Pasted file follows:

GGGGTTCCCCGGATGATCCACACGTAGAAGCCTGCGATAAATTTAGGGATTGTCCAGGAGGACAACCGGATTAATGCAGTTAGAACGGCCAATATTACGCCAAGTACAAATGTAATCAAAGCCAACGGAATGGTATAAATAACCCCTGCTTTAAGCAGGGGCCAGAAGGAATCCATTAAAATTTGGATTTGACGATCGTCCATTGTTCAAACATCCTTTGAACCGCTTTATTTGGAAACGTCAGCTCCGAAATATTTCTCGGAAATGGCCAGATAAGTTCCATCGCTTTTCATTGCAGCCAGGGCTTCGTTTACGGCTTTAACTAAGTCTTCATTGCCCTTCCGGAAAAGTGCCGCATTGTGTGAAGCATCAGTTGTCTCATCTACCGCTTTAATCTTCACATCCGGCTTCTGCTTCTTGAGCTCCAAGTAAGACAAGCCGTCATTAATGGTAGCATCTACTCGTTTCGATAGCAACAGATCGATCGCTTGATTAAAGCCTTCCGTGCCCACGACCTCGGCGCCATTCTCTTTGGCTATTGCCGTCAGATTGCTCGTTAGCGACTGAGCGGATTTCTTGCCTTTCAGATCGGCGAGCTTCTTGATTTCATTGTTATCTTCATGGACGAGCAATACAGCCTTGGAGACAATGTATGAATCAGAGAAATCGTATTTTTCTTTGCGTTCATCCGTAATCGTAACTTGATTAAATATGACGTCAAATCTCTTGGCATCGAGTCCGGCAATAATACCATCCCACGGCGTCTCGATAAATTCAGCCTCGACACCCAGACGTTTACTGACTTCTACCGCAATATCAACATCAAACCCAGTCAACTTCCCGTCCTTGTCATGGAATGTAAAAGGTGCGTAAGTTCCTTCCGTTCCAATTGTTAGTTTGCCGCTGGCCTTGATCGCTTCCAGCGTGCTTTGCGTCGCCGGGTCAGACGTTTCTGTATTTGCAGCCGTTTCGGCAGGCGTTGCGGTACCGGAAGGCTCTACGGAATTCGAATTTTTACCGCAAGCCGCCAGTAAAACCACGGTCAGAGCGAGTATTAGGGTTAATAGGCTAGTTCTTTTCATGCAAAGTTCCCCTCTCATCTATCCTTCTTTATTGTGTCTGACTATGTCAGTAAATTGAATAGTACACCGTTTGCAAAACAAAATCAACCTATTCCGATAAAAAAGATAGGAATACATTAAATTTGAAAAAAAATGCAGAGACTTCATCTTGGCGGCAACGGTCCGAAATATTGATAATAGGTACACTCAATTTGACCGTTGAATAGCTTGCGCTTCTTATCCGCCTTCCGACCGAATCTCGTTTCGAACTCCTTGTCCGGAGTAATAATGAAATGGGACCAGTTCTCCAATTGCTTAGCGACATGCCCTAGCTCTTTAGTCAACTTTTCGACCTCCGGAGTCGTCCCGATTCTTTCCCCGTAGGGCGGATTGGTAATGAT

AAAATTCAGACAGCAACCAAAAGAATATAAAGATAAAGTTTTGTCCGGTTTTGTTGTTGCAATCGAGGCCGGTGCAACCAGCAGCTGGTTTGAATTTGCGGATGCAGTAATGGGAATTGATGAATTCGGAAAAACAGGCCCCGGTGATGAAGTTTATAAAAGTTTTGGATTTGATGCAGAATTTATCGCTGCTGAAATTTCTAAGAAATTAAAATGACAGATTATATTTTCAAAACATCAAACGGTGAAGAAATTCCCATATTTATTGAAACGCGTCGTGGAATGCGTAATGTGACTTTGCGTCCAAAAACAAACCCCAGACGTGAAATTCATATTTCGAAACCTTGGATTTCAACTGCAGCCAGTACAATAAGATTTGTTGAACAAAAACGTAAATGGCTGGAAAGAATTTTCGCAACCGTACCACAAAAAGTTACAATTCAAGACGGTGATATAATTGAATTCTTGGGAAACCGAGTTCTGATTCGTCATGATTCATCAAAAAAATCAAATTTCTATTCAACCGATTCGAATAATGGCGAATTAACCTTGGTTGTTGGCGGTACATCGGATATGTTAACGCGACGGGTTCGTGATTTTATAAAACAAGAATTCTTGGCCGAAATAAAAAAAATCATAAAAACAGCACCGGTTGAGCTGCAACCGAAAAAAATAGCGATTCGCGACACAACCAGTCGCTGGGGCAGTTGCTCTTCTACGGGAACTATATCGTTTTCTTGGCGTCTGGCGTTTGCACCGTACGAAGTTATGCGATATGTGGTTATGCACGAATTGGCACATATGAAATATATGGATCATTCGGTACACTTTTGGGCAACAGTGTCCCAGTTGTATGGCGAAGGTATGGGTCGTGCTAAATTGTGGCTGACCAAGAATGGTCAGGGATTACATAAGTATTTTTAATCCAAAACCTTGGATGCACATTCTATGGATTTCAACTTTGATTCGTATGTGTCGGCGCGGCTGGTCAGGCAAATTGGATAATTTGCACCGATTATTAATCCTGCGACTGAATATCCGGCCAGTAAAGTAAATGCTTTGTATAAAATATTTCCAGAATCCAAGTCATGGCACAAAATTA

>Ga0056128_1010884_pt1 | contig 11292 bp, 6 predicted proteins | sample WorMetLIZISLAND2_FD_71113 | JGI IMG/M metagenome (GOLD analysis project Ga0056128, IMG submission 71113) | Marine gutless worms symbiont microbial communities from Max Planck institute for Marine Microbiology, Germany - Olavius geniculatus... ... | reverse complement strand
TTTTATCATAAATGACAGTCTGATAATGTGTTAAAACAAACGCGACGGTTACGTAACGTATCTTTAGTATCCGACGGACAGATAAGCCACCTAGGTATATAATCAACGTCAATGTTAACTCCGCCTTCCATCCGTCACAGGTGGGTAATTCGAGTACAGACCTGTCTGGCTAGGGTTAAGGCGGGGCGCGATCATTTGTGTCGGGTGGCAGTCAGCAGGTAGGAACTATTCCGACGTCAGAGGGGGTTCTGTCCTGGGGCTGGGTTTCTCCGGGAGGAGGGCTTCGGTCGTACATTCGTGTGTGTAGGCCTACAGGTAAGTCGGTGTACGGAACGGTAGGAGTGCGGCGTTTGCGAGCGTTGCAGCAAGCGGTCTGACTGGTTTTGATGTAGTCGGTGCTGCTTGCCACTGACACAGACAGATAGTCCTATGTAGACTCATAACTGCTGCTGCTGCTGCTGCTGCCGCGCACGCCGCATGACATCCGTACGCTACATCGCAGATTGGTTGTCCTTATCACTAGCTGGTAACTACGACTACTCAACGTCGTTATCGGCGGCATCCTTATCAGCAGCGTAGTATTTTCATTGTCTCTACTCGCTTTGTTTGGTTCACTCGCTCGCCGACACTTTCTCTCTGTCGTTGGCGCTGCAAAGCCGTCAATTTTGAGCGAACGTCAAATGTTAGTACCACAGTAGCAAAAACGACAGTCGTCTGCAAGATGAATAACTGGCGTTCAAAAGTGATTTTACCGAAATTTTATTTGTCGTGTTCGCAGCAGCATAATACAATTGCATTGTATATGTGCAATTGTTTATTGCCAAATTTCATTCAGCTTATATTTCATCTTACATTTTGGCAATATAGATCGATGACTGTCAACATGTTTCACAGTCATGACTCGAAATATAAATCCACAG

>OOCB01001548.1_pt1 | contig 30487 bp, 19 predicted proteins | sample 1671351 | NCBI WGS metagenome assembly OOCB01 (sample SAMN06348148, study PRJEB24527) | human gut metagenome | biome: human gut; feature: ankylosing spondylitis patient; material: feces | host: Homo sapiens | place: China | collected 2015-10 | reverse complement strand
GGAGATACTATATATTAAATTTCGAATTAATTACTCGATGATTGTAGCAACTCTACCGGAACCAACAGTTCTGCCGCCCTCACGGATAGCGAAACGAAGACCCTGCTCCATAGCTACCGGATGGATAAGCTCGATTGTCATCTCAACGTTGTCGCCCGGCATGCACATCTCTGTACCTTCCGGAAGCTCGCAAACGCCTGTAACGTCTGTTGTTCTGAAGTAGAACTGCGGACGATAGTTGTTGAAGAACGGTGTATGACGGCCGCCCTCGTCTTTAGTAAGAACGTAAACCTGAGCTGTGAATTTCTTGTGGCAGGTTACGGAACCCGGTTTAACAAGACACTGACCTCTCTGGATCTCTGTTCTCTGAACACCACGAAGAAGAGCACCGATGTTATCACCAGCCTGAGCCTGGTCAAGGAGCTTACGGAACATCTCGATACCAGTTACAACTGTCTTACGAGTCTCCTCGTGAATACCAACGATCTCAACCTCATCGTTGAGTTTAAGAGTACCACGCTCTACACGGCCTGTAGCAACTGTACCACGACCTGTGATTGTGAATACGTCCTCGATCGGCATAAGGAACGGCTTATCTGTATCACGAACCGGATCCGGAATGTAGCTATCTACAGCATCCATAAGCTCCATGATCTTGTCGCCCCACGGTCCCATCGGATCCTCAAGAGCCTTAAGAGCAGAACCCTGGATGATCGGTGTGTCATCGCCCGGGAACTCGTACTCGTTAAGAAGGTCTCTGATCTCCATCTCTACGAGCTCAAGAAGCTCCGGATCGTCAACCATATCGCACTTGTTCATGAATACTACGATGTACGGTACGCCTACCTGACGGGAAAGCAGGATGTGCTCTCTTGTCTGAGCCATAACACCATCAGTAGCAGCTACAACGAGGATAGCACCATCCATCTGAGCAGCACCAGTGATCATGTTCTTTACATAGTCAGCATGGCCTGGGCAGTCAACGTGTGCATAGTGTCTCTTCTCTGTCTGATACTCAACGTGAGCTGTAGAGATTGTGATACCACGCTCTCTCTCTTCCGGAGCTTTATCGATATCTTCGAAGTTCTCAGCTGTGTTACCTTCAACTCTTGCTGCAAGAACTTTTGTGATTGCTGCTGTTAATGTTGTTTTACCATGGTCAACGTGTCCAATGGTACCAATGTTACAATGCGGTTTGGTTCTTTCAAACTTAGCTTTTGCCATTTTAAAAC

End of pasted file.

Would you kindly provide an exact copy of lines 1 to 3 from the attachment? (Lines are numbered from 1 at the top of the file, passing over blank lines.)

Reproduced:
GGGGTTCCCCGGATGATCCACACGTAGAAGCCTGCGATAAATTTAGGGATTGTCCAGGAGGACAACCGGATTAATGCAGTTAGAACGGCCAATATTACGCCAAGTACAAATGTAATCAAAGCCAACGGAATGGTATAAATAACCCCTGCTTTAAGCAGGGGCCAGAAGGAATCCATTAAAATTTGGATTTGACGATCGTCCATTGTTCAAACATCCTTTGAACCGCTTTATTTGGAAACGTCAGCTCCGAAATATTTCTCGGAAATGGCCAGATAAGTTCCATCGCTTTTCATTGCAGCCAGGGCTTCGTTTACGGCTTTAACTAAGTCTTCATTGCCCTTCCGGAAAAGTGCCGCATTGTGTGAAGCATCAGTTGTCTCATCTACCGCTTTAATCTTCACATCCGGCTTCTGCTTCTTGAGCTCCAAGTAAGACAAGCCGTCATTAATGGTAGCATCTACTCGTTTCGATAGCAACAGATCGATCGCTTGATTAAAGCCTTCCGTGCCCACGACCTCGGCGCCATTCTCTTTGGCTATTGCCGTCAGATTGCTCGTTAGCGACTGAGCGGATTTCTTGCCTTTCAGATCGGCGAGCTTCTTGATTTCATTGTTATCTTCATGGACGAGCAATACAGCCTTGGAGACAATGTATGAATCAGAGAAATCGTATTTTTCTTTGCGTTCATCCGTAATCGTAACTTGATTAAATATGACGTCAAATCTCTTGGCATCGAGTCCGGCAATAATACCATCCCACGGCGTCTCGATAAATTCAGCCTCGACACCCAGACGTTTACTGACTTCTACCGCAATATCAACATCAAACCCAGTCAACTTCCCGTCCTTGTCATGGAATGTAAAAGGTGCGTAAGTTCCTTCCGTTCCAATTGTTAGTTTGCCGCTGGCCTTGATCGCTTCCAGCGTGCTTTGCGTCGCCGGGTCAGACGTTTCTGTATTTGCAGCCGTTTCGGCAGGCGTTGCGGTACCGGAAGGCTCTACGGAATTCGAATTTTTACCGCAAGCCGCCAGTAAAACCACGGTCAGAGCGAGTATTAGGGTTAATAGGCTAGTTCTTTTCATGCAAAGTTCCCCTCTCATCTATCCTTCTTTATTGTGTCTGACTATGTCAGTAAATTGAATAGTACACCGTTTGCAAAACAAAATCAACCTATTCCGATAAAAAAGATAGGAATACATTAAATTTGAAAAAAAATGCAGAGACTTCATCTTGGCGGCAACGGTCCGAAATATTGATAATAGGTACACTCAATTTGACCGTTGAATAGCTTGCGCTTCTTATCCGCCTTCCGACCGAATCTCGTTTCGAACTCCTTGTCCGGAGTAATAATGAAATGGGACCAGTTCTCCAATTGCTTAGCGACATGCCCTAGCTCTTTAGTCAACTTTTCGACCTCCGGAGTCGTCCCGATTCTTTCCCCGTAGGGCGGATTGGTAATGAT

AAAATTCAGACAGCAACCAAAAGAATATAAAGATAAAGTTTTGTCCGGTTTTGTTGTTGCAATCGAGGCCGGTGCAACCAGCAGCTGGTTTGAATTTGCGGATGCAGTAATGGGAATTGATGAATTCGGAAAAACAGGCCCCGGTGATGAAGTTTATAAAAGTTTTGGATTTGATGCAGAATTTATCGCTGCTGAAATTTCTAAGAAATTAAAATGACAGATTATATTTTCAAAACATCAAACGGTGAAGAAATTCCCATATTTATTGAAACGCGTCGTGGAATGCGTAATGTGACTTTGCGTCCAAAAACAAACCCCAGACGTGAAATTCATATTTCGAAACCTTGGATTTCAACTGCAGCCAGTACAATAAGATTTGTTGAACAAAAACGTAAATGGCTGGAAAGAATTTTCGCAACCGTACCACAAAAAGTTACAATTCAAGACGGTGATATAATTGAATTCTTGGGAAACCGAGTTCTGATTCGTCATGATTCATCAAAAAAATCAAATTTCTATTCAACCGATTCGAATAATGGCGAATTAACCTTGGTTGTTGGCGGTACATCGGATATGTTAACGCGACGGGTTCGTGATTTTATAAAACAAGAATTCTTGGCCGAAATAAAAAAAATCATAAAAACAGCACCGGTTGAGCTGCAACCGAAAAAAATAGCGATTCGCGACACAACCAGTCGCTGGGGCAGTTGCTCTTCTACGGGAACTATATCGTTTTCTTGGCGTCTGGCGTTTGCACCGTACGAAGTTATGCGATATGTGGTTATGCACGAATTGGCACATATGAAATATATGGATCATTCGGTACACTTTTGGGCAACAGTGTCCCAGTTGTATGGCGAAGGTATGGGTCGTGCTAAATTGTGGCTGACCAAGAATGGTCAGGGATTACATAAGTATTTTTAATCCAAAACCTTGGATGCACATTCTATGGATTTCAACTTTGATTCGTATGTGTCGGCGCGGCTGGTCAGGCAAATTGGATAATTTGCACCGATTATTAATCCTGCGACTGAATATCCGGCCAGTAAAGTAAATGCTTTGTATAAAATATTTCCAGAATCCAAGTCATGGCACAAAATTA

>Ga0056128_1010884_pt1 | contig 11292 bp, 6 predicted proteins | sample WorMetLIZISLAND2_FD_71113 | JGI IMG/M metagenome (GOLD analysis project Ga0056128, IMG submission 71113) | Marine gutless worms symbiont microbial communities from Max Planck institute for Marine Microbiology, Germany - Olavius geniculatus... ... | reverse complement strand